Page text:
Astrocytes in heavy metal neurotoxicity and neurodegeneration

Baoman Li, Maosheng Xia, Robert Zorec, Vladimir Parpura, Alexei Verkhratsky

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With the industrial development and progressive increase in environmental pollution, the mankind overexposure to heavy metals emerges as a pressing public health issue. Excessive intake of heavy metals, such as arsenic (As), manganese (Mn), mercury (Hg), aluminium (Al), lead (Pb), nickel (Ni), bismuth (Bi), cadmium (Cd), copper (Cu), zinc (Zn), and iron (Fe), is neurotoxic and it promotes neurodegeneration. Astrocytes are primary homeostatic cells in the central nervous system. They protect neurons against all types of insults, in particular by accumulating heavy metals. However, this makes astrocytes the main target for heavy metals neurotoxicity. Intake of heavy metals affects astroglial homeostatic and neuroprotective cascades including glutamate/GABA-glutamine shuttle, antioxidative machinery and energy metabolism. Deficits in these astroglial pathways facilitate or even instigate neurodegeneration. In this review, we provide a concise outlook on heavy metal-induced astrogliopathies and their association with major neurodegenerative disorders. In particular, we focus on astroglial mechanisms of iron-induced neurotoxicity. Iron deposits in the brain are detected in main neurodegenerative diseases, such as Alzheimer’s disease, Parkinson’s disease and amyotrophic lateral sclerosis. Accumulation of iron in the brain is associated with motor and cognitive impairments and iron-induced histopathological manifestations may be considered as the potential diagnostic biomarker of neurodegenerative diseases. Effective management of heavy metal neurotoxicity can be regarded as a potential strategy to prevent or retard neurodegenerative pathologies.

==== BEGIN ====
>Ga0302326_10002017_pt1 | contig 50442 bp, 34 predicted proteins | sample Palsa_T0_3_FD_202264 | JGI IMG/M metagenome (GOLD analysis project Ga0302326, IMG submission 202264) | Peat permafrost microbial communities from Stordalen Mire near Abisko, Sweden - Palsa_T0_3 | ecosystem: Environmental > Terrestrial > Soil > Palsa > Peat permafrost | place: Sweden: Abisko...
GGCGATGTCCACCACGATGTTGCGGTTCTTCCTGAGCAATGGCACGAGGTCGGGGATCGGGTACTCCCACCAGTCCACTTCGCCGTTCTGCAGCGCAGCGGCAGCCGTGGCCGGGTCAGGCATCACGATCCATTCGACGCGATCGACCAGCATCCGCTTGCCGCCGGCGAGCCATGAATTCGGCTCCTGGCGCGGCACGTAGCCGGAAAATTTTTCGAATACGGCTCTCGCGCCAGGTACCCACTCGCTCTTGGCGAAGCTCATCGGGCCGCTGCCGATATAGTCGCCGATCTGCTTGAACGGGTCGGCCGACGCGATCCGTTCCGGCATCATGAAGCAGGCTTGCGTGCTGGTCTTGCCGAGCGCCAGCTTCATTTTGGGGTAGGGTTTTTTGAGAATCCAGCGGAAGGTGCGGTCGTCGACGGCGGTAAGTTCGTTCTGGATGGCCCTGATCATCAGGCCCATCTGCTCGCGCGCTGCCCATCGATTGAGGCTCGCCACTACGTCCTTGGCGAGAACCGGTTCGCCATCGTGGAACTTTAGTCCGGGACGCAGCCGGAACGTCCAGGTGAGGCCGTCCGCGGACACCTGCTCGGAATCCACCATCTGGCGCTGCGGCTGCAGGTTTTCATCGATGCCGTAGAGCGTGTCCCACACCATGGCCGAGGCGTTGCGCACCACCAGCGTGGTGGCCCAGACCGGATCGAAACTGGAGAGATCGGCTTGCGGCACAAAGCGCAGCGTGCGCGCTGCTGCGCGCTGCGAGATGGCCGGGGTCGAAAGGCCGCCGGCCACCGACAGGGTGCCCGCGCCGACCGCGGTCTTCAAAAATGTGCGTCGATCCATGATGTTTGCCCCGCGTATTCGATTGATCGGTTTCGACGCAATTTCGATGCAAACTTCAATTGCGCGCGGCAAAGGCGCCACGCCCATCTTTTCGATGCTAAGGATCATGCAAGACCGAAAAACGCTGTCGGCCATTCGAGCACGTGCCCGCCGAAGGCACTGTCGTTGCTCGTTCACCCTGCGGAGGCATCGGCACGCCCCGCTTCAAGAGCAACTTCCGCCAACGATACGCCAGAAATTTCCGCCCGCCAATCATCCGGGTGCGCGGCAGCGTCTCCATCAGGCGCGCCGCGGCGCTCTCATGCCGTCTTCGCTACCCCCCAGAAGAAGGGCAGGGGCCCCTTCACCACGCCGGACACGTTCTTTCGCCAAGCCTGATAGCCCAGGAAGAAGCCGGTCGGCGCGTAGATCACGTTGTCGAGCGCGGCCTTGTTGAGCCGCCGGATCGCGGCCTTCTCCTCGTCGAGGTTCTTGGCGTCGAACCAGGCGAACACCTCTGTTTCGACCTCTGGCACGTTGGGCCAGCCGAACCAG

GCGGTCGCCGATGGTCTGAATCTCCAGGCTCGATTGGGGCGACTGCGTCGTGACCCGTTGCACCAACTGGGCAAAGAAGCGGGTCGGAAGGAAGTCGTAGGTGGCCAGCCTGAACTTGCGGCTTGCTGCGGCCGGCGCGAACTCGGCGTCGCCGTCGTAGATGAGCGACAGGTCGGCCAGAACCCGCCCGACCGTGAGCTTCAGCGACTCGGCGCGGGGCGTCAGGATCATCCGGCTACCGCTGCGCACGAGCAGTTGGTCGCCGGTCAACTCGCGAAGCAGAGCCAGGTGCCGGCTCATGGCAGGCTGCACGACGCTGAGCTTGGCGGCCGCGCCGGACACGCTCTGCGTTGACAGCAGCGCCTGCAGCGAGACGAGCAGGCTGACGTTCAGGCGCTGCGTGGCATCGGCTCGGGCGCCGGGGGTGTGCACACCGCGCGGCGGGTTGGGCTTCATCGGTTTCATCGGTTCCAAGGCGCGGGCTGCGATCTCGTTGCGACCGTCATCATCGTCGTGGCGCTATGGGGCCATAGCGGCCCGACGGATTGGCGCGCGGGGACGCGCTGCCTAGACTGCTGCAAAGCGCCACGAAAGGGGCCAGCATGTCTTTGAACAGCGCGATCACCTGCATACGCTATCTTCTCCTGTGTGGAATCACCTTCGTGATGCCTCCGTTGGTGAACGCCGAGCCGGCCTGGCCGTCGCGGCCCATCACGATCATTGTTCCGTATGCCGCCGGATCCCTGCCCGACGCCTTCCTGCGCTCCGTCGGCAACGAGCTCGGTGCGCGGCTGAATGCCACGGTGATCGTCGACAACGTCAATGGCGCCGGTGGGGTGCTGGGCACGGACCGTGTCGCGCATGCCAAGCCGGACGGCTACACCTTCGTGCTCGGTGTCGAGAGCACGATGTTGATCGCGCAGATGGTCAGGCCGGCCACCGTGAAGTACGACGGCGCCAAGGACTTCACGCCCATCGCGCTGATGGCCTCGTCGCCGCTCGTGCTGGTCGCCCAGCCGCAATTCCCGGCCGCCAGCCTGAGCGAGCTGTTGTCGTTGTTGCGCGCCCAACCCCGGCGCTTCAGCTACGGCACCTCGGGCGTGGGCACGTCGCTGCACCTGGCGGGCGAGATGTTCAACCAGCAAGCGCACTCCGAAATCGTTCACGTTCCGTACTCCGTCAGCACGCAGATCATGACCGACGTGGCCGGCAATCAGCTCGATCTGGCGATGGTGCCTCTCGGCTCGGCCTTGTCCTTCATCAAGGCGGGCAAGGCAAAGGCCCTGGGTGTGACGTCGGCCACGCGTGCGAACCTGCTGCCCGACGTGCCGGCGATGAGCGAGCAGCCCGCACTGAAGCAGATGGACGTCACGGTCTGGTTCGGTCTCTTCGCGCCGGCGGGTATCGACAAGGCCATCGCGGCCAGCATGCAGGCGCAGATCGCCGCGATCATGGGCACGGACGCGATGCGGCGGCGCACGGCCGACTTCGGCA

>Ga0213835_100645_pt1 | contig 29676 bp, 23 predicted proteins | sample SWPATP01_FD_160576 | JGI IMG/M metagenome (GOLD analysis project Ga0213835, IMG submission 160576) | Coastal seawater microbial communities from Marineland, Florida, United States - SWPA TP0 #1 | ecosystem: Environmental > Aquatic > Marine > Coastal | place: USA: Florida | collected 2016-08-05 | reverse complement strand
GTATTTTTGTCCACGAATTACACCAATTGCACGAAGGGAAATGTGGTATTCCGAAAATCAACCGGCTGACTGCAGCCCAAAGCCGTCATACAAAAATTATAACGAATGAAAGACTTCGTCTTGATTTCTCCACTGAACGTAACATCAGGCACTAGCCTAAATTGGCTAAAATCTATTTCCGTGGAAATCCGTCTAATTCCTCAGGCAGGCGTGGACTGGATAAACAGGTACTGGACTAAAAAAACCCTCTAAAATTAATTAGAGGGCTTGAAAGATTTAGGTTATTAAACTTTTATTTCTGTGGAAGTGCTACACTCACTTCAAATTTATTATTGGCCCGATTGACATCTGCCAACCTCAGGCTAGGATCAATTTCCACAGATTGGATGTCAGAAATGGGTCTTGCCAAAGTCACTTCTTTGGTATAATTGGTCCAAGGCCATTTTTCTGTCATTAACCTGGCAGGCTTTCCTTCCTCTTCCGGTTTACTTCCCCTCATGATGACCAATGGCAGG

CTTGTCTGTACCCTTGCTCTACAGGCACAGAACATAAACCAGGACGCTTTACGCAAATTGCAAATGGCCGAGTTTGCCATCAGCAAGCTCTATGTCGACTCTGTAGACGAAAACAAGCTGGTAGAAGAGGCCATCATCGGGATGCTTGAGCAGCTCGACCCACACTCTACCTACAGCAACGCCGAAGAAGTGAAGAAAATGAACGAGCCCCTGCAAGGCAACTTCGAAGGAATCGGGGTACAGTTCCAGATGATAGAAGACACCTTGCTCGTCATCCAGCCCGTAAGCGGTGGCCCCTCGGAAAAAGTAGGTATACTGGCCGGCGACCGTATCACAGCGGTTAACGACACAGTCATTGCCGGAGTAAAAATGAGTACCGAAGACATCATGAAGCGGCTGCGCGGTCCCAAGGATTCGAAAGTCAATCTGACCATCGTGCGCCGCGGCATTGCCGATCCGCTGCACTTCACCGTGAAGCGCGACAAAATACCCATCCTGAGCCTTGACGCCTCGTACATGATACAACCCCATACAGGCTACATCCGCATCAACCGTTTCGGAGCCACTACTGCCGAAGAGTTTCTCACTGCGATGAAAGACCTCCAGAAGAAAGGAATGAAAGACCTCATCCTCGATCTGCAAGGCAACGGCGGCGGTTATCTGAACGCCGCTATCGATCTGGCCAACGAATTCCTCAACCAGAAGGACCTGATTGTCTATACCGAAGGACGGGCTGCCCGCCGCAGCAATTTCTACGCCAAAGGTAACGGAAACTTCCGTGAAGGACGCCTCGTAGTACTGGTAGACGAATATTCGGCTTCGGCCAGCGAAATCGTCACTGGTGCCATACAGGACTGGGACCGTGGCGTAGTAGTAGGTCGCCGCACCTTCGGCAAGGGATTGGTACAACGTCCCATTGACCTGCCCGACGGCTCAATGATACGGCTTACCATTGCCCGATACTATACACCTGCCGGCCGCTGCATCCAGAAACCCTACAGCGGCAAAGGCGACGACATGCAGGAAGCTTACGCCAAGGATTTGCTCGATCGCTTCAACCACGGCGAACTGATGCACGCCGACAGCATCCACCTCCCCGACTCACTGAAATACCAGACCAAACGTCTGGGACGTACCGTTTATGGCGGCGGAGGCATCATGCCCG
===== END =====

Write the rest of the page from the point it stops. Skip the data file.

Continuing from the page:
Original languageEnglish
Pages (from-to)147234
JournalBrain research
Early online date5 Jan 2021
Publication statusPublished - 5 Jan 2021


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